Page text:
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Founded by John Mahlon Marlin in North Haven, Connecticut in 1870, the Marlin Firearms Company within just a couple decades had become a strong contender in the gun industry. One of its most popular, and in many ways, most enduring of designs, the Model of 1889, has proven to be among the most collectable of the breed. Moreover, you wouldn't believe what some of these old guns go for.

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The design of the 1889

Marlin's first two cowboy rifles, the Models of 1881 and 1888, were catch-up guns to the then-standard Winchester '73 lever action rifles. As such, like the '73 and later follow-on Winnies, these early JM carbines were top-eject, meaning that the spent brass from the shell casings were thrown out the top of the receiver. Now, nobody likes hot brass in their face so Marlin engineer Lewis L. Hepburn in early 1889 took out patent number #400,679 for a side-loading and right-hand ejecting lever action system that, when matched to the existing M1888 rifle, soon became marketed as the ground-breaking Model 1889 Safety Repeating Rifle chambered in a choice between .32-20, .38-40, and .44-40, the classic blackpowder cowboy cartridges of the day.

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This same solid-top receiver rifle, changed internally over the past 125-years or so, remains the standard that Marlin lever actions are still built to.

Remember those internal changes? Well that's the thing, the 1889 was only built for ten years, with some 55,000 rifles, muskets, and carbines coming off the line in that period before it was replaced by updated designs with different model numbers such as the 1893.

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These guns were made in both standard grade and deluxe special grades covered in scrollwork and engravings, more of which we will cover below.

A $7,000 example

This Model 1889, SN 55202 (they range from #25,000 to around #75,000) is chambered in .32-20 and has a 26-inch octagon barrel, which makes it a little rare, as most about 80 percent of the production run were 24-inch barreled guns. Further, this is a uber rare factory engraved deluxe model with "a vignette of a walking whitetail buck in a woodland scene all surrounded by very fine foliate arabesque patterns with latch hook border on the left side."

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(Photo by James D. Julia Auctioneers)

This gun was valued at a recent auction at $4-$7,000, with the higher estimate being the closer one to the mark. It would have gone for more had the rifle not been repaired at some point in the past century with mismatched parts.

A $15,000 '89

This factory engraved Model 1889, SN 44294 in .44-40 is also a 26-inch barrel model but has the full-length magazine tube (which was standard) and is equipped with a Lyman # 15 sight and factory engravings. These, as described by Julia Auctions consist of, "...vignette of a standing grizzly bear in a mountain scene on left side with extremely well-executed foliate arabesque patterns and border patterns on left side with matching foliate arabesque patterns on right side and a flower blossom centered on the bolt. Light foliate arabesque patterns and straight line borders extend over the top & bottom of receiver and top tang."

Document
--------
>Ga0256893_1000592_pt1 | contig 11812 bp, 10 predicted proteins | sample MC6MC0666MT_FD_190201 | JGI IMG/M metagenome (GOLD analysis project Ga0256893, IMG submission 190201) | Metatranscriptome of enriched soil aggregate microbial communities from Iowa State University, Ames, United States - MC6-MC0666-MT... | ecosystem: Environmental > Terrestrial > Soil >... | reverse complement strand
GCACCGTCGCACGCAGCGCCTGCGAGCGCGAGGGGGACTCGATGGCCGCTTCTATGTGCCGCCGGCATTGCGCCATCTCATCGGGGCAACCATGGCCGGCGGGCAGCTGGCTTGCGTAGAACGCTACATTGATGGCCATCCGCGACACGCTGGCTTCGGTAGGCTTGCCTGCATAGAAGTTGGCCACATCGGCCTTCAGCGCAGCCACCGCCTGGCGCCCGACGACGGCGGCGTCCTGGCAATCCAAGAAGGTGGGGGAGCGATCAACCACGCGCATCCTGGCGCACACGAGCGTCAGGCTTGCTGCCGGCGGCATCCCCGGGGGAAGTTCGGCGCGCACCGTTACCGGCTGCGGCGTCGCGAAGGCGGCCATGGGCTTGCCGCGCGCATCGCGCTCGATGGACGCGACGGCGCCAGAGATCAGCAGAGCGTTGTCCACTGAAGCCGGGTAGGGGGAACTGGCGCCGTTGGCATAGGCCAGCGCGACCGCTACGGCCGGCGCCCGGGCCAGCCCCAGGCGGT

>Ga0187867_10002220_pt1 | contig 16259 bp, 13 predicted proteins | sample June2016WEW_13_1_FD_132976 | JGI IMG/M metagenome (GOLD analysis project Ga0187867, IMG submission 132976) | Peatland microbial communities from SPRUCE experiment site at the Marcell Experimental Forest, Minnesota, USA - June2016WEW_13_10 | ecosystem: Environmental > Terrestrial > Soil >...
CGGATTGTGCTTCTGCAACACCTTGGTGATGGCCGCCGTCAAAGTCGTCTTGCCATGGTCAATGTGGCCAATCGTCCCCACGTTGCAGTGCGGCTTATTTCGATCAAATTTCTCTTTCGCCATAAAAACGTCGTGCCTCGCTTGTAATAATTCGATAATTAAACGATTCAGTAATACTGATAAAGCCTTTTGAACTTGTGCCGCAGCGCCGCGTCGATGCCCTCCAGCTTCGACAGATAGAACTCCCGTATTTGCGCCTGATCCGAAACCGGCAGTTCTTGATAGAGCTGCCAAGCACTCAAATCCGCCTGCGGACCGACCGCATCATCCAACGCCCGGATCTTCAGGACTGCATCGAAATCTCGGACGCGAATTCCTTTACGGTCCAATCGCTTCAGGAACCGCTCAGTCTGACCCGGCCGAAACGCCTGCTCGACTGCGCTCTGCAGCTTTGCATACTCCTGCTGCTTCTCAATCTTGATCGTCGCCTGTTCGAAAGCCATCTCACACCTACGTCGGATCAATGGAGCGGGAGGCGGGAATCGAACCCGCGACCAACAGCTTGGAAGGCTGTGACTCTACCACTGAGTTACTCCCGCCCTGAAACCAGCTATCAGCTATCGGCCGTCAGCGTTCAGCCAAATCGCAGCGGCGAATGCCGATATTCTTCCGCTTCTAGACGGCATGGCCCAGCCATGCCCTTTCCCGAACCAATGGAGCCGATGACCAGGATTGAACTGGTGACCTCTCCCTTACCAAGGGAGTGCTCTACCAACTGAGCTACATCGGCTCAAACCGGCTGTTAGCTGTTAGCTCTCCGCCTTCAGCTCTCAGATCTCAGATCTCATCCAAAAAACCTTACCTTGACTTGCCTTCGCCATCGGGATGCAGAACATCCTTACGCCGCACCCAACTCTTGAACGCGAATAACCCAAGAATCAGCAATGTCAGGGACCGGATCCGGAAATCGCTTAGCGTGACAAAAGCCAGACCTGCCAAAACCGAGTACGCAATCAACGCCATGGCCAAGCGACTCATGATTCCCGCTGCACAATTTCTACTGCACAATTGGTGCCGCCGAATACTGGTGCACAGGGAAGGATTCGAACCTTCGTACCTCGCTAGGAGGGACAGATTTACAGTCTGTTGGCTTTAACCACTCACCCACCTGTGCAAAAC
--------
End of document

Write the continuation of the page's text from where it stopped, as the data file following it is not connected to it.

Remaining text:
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(Photo by James D. Julia Auctioneers)

Value for this crisp masterpiece was set at between $15,000-$25,000 in 2012 when it came up for auction.

The $50,000 gun

In the fall of 2008, Julia brought up perhaps one of the rarest of all M1889 rifles, SN 87609. This 24-inch octagon barreled .38-40 with half magazine may have had the standard barrel length for the model, but that is about it. This gun was a presentation weapon delivered during the 1893 Chicago World's Fair to one H.W. Chester (who was a noted philanthropist in the area and treasurer of the Chicago Theological Seminary at that time) by Marlin itself.

Gold plated with a German silver front sight, the rifle has center crotch cut American walnut furniture that is deeply hand checkered. The factory engravings by master artisan Conrad Ulrich features a " large vignette of a standing buck deer, a standing doe & a resting doe in a very highly detailed forest scene on left side and a deep relief standing bull elk in a mountain scene on right side, all surrounded by full coverage, very fine foliate arabesque patterns with punch dot background."

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(Photo by James D. Julia Auctioneers)

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(Photo by James D. Julia Auctioneers)

Interestingly enough, this gun came back home to the Marlin Company in 1956 when the owner traded it for a new Model 336 right off the line. He was probably afraid to let this one get dirty in the woods!

Good call because in this condition it sold for an amazing $48,300 in 2008.

Why the big deal?

Very few of the guns that left the factory had these upgrades, which make each one out there a valuable work of art not to mention firearms history.

Therefore, in other words, the prices from these guns, some of which are on display in institutions such as the Frazier in Louisville and the Cody in Wyoming, are for the world to enjoy.

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Then of course, from time to time you can run across non-engraved surviving '89s with beautiful case hardened frames in working condition for a price closer to the $1000 ballpark.

And as such, can start your own museum in the man cave of your choice
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